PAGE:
Wednesday, March 25, 2009

The Hidden Side of Genealogy

Many of us who research our family history do so out of a curiosity, a deep need if you will, about who we are and where we come from. We join groups that tout our ancestor's achievement as soldiers, pioneers, and founders. We talk about our ancestor the inventor, the celebrity or the every day person who knew a celebrity. Yet there are aspects of genealogy that we don't talk as much about. Yes, there are the black sheep that some of us proudly claim. Maybe an ancestor was a thief, a pirate or spent time in jail. But there still are aspects of genealogy we tend to downplay.

The suicide of Sylvia Plath's son, Nicholas Hughes is a grim reminder that maybe aspects of mental health like, suicide and depression may have a genetic component. Nicholas was only 1 years old when his mother killed herself in the next room. Later, his father's girlfriend would kill herself and her child.

Nicholas isn't the only offspring of a celebrity that chose to end their lives just as those before them did. One of the more famous families affected by suicide is the Hemingway's. In the book, In My Blood, John Sedgwick details the Sedgwick family history of depression. One of their most famous members was the actress Edie Sedgwick.

Depression is typically suffered in silence. Shame and guilt make the sufferer unable to express what they are feeling. Those who do speak up to family and friends are usually labeled as crazy, or their torment is downplayed as just a phase.

Taking note of our family's health history is so important in our own preventative medicine. Letting your doctor know about close family members who have a history of cancer or heart disease can potentially save your life. We must also consider taking note of other health issues, including mental health, that our ancestors and family struggled with. Addressing these issues can help someone better deal with and seek treatment instead of seeing only one, final way out.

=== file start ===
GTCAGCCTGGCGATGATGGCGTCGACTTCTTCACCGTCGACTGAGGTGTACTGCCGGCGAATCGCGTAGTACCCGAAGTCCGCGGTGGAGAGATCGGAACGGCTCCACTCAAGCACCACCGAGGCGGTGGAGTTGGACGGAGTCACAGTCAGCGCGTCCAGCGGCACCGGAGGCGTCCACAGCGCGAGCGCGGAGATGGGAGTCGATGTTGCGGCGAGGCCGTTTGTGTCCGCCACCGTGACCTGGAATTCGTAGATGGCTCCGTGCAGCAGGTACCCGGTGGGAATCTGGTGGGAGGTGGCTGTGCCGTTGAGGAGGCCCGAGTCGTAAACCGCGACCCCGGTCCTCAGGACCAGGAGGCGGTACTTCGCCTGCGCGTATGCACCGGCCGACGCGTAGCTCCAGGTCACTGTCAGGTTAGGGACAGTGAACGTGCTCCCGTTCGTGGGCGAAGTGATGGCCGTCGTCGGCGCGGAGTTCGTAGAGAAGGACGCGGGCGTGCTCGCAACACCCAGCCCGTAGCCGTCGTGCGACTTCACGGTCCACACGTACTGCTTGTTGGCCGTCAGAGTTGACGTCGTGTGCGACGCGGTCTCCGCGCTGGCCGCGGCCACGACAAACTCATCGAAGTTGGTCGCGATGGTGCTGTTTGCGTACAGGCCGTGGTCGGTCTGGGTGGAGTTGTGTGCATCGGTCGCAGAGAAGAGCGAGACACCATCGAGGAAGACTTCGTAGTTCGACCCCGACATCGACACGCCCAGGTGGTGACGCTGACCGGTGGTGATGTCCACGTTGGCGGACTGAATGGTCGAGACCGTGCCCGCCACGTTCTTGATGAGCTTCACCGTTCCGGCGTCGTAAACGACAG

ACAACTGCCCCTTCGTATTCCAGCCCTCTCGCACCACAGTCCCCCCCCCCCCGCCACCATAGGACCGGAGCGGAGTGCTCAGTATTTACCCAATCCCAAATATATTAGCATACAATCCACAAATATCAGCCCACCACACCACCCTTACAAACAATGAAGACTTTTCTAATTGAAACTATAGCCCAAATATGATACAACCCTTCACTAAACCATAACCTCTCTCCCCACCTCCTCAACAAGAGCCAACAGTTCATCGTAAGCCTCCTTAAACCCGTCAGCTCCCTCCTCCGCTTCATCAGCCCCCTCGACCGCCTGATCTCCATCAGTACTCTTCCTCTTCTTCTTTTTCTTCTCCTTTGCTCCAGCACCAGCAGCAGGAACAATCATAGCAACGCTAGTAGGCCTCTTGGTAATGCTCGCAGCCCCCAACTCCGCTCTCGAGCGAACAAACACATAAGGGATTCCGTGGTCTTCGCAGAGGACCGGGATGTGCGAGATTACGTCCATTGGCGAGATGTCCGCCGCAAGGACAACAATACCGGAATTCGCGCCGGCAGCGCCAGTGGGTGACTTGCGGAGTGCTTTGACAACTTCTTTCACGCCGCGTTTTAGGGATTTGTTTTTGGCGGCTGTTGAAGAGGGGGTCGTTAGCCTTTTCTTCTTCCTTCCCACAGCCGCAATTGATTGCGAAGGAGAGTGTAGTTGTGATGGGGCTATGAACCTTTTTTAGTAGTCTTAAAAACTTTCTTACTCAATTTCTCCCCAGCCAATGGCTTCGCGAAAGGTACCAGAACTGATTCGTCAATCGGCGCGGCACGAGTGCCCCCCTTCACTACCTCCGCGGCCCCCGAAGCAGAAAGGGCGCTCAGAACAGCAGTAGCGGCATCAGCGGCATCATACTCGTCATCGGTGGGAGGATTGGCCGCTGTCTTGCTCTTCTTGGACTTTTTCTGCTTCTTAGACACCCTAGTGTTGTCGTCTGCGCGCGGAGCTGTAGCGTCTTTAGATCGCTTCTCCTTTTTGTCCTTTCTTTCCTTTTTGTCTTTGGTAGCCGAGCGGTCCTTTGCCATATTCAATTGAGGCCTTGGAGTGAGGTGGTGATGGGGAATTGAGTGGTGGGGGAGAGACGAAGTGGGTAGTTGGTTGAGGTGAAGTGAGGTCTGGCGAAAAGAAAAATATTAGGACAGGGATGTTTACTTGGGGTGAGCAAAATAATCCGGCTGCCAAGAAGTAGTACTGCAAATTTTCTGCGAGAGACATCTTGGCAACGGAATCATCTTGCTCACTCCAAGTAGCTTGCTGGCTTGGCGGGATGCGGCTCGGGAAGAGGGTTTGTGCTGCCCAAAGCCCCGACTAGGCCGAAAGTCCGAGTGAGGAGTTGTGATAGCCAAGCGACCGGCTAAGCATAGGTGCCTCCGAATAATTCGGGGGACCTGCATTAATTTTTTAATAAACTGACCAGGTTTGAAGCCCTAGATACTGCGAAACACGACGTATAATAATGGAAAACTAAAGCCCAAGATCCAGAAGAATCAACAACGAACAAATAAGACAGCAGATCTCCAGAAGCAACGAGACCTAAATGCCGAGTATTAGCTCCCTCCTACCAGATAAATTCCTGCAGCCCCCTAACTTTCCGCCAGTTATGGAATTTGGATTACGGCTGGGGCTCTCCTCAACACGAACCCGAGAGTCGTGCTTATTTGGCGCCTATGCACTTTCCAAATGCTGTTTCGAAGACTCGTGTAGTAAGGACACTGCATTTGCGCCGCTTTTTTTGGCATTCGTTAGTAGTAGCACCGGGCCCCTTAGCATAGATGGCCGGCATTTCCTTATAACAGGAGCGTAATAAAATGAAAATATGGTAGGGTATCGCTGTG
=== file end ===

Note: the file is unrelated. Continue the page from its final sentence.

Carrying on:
For a short discussion on the genetic link in suicide, see the Scientific American post at An article that reviews research on the connection between genetics and depression can be found at


geneabloggers said...

Great post Gena and a great way to show how a recent tragic incident relates to genealogy.

Miriam said...

Excellent post, Gena. I actually have kept track of the people in my family (both sides) that have been imprisoned, institutionalized, or committed suicide. There are also the whispered stories of sexual abuse. These things also unfortunately get passed down through the generations, and will continue to do so until they are properly dealt with, instead of ignored.